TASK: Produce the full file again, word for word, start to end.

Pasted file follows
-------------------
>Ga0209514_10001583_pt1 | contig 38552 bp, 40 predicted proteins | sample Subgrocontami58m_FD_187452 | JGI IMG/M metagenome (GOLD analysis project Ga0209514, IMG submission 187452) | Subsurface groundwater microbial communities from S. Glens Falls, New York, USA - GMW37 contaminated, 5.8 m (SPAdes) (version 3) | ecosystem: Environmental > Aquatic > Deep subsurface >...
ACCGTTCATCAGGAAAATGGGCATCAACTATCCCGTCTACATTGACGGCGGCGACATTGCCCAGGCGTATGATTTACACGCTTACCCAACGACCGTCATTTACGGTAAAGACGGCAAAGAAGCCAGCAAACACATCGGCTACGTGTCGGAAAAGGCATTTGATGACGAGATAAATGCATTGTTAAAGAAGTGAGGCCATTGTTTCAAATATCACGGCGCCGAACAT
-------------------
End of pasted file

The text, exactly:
>Ga0209514_10001583_pt1 | contig 38552 bp, 40 predicted proteins | sample Subgrocontami58m_FD_187452 | JGI IMG/M metagenome (GOLD analysis project Ga0209514, IMG submission 187452) | Subsurface groundwater microbial communities from S. Glens Falls, New York, USA - GMW37 contaminated, 5.8 m (SPAdes) (version 3) | ecosystem: Environmental > Aquatic > Deep subsurface >...
ACCGTTCATCAGGAAAATGGGCATCAACTATCCCGTCTACATTGACGGCGGCGACATTGCCCAGGCGTATGATTTACACGCTTACCCAACGACCGTCATTTACGGTAAAGACGGCAAAGAAGCCAGCAAACACATCGGCTACGTGTCGGAAAAGGCATTTGATGACGAGATAAATGCATTGTTAAAGAAGTGAGGCCATTGTTTCAAATATCACGGCGCCGAACAT